According to data from the World Gold Council (WGC), the Covid-19 pandemic’s negative effect on gold purchases looks like it ended in the first half of 2021 – it says that gold jewelry demand in China – a big consumer of bullion – more than doubled in the first half of 2021 year-on-year and reached pre-pandemic levels.
The same source asserts that this uplift in gold demand was repeated in Germany, where according to the WGC demand for gold bars and coins rose by 35% in the first half of this year compared to the previous six months. Negative interest rates in Europe are making non-yielding assets such as gold more attractive to buyers, who are also very nervous about inflation eroding the purchasing power of their fiat money.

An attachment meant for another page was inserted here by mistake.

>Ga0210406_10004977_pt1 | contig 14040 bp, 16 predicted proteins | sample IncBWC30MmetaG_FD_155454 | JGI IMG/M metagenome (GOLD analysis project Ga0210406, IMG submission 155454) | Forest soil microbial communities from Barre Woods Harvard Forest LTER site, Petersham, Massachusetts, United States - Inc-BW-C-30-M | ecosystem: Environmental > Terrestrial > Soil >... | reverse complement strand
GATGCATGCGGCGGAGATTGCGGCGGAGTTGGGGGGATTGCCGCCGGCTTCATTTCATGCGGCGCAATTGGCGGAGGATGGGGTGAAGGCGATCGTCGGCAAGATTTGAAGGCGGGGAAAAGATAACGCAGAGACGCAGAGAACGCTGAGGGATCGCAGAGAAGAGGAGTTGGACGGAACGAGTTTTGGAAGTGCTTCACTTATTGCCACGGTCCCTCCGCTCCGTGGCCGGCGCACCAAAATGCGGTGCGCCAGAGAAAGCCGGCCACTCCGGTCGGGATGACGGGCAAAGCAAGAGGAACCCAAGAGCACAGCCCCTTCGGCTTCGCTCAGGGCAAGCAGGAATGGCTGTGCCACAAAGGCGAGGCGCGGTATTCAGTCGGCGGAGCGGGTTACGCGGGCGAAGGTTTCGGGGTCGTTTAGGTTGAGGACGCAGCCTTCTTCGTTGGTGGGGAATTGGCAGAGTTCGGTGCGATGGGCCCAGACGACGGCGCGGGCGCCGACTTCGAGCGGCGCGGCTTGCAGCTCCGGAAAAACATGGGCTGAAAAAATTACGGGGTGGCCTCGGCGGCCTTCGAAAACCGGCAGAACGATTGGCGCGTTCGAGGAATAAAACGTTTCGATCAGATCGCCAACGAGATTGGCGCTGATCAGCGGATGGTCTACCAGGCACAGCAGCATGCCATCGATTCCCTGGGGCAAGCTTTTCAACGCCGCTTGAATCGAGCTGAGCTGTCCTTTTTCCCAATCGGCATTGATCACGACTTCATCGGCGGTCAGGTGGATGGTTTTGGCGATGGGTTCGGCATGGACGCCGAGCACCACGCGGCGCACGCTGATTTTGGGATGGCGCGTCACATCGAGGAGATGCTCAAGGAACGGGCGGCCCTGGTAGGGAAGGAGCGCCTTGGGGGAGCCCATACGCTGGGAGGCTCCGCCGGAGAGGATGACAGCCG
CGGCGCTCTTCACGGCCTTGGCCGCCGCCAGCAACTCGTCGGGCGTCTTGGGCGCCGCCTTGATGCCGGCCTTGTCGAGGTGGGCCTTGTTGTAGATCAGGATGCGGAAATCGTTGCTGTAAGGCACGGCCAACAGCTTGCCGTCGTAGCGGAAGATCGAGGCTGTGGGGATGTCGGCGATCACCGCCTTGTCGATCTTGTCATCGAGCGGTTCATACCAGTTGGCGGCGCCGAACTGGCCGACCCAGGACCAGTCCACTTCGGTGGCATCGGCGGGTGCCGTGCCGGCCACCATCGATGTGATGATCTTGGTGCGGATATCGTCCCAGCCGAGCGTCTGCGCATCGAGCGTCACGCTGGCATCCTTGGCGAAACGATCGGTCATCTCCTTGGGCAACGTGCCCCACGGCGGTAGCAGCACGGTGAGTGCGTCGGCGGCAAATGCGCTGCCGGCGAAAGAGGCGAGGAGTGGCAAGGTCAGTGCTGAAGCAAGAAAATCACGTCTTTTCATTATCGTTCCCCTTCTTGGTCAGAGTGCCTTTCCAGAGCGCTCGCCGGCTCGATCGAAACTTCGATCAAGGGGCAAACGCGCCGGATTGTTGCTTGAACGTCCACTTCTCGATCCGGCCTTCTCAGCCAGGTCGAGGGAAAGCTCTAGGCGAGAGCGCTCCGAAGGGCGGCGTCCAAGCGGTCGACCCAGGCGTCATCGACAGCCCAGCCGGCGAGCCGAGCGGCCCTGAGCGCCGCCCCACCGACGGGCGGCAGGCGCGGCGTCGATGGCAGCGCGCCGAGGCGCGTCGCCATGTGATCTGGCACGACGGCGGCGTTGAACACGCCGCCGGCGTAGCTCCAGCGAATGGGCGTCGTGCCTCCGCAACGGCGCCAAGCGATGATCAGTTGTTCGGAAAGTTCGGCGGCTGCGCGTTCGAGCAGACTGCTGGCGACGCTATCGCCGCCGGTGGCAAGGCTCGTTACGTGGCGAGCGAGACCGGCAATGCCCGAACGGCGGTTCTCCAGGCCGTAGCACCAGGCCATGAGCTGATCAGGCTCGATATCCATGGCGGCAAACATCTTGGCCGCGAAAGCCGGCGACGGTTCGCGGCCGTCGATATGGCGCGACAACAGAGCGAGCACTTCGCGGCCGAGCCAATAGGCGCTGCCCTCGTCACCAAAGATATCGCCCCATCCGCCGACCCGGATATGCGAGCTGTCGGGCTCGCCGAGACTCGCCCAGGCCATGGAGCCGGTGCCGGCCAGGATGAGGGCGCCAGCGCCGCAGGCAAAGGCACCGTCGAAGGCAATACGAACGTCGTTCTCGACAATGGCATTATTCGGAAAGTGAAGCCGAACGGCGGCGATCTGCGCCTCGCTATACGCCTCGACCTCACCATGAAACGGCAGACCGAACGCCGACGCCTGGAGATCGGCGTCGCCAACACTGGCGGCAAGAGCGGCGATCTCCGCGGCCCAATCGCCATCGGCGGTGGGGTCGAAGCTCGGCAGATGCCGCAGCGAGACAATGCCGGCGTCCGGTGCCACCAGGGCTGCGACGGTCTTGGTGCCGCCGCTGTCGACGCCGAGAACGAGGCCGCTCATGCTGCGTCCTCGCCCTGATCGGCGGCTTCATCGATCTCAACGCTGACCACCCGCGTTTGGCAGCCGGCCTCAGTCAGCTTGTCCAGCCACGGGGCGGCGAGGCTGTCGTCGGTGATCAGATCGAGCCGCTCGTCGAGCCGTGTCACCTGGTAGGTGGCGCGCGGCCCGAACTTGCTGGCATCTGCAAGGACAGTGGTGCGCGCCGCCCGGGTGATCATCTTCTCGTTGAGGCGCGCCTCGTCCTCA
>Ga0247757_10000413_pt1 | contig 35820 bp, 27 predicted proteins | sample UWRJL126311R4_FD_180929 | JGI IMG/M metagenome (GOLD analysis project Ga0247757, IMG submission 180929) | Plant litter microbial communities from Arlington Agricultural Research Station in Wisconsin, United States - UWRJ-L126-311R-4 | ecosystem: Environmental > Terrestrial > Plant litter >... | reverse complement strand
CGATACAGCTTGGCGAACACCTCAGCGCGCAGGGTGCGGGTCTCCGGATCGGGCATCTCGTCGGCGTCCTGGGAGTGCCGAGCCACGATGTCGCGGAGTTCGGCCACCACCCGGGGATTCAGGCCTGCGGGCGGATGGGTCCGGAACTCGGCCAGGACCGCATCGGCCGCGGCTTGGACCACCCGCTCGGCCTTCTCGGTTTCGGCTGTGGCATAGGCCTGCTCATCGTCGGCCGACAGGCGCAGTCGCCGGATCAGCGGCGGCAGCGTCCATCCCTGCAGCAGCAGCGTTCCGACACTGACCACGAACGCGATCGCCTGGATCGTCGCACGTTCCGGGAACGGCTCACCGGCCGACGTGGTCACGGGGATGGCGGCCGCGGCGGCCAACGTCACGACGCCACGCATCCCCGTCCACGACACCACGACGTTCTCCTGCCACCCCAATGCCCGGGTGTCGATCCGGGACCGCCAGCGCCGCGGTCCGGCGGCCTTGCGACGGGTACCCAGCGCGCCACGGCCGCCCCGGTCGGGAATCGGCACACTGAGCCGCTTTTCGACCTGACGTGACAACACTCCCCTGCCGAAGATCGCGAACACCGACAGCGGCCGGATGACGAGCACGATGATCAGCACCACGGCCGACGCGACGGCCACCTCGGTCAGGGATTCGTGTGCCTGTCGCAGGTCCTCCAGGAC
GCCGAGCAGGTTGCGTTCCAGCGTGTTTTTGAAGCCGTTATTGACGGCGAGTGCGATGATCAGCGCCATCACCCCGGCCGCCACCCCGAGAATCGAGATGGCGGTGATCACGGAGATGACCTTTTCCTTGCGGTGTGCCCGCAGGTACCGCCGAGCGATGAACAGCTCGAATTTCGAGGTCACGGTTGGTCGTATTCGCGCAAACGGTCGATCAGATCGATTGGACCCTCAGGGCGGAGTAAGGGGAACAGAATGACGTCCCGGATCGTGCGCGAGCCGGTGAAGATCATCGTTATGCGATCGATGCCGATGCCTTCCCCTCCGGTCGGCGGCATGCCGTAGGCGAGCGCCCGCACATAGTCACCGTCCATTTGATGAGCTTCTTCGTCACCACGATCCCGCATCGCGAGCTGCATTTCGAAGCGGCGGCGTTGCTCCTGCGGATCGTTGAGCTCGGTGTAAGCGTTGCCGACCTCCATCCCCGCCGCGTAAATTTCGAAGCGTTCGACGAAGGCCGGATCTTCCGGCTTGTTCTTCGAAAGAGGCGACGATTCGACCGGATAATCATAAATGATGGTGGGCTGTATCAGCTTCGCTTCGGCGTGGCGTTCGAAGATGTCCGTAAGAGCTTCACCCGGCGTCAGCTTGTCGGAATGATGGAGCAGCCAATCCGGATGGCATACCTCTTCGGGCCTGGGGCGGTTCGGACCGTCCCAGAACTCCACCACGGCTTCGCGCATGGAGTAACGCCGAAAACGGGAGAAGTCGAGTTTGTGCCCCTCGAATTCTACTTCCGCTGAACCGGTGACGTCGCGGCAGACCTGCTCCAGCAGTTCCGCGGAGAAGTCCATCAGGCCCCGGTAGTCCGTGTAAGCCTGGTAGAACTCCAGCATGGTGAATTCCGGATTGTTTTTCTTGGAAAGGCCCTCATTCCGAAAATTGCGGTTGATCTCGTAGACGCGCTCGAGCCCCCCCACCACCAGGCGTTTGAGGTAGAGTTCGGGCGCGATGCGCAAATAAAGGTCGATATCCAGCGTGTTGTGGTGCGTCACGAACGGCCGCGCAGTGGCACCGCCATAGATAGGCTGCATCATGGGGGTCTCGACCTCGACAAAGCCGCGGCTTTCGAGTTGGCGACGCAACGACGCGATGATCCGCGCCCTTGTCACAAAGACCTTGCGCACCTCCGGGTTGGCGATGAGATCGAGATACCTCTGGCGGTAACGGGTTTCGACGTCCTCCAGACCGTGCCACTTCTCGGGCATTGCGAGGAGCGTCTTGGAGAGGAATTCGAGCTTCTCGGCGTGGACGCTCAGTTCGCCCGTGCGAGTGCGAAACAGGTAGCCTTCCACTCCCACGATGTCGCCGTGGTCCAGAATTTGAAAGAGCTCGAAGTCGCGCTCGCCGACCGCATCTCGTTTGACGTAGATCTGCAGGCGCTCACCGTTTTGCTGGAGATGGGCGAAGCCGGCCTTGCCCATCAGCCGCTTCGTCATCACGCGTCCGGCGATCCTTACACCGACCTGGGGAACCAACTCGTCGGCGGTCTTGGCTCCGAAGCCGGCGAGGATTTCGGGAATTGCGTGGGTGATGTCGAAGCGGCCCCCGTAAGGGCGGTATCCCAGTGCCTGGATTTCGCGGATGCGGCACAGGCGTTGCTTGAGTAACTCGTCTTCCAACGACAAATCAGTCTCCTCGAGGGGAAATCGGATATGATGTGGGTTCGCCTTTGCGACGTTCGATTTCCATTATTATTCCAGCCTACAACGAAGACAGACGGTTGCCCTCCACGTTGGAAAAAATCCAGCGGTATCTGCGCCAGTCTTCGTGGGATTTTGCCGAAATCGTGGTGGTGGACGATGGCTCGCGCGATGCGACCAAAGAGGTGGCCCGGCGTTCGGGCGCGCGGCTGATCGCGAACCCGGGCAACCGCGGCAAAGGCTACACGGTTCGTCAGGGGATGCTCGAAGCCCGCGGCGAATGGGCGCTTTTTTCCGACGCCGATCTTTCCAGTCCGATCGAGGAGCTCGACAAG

As for inflation, which historically is associated with shortages – i.e. when the supply of money goes up much faster than the supply of goods and services – the supply-chain bottlenecks in all types of products (most obviously computer chips) could be with us well into 2022. The Baltic Dry Index, which measures the price of shipping raw materials globally, has more than tripled recently, as the supply of containers is constrained. German inflation in August was 3.9% compared to 3.8% in July; the harmonised index relevant for the European Central Bank jumped to 3.4%, from 3.1% in July.
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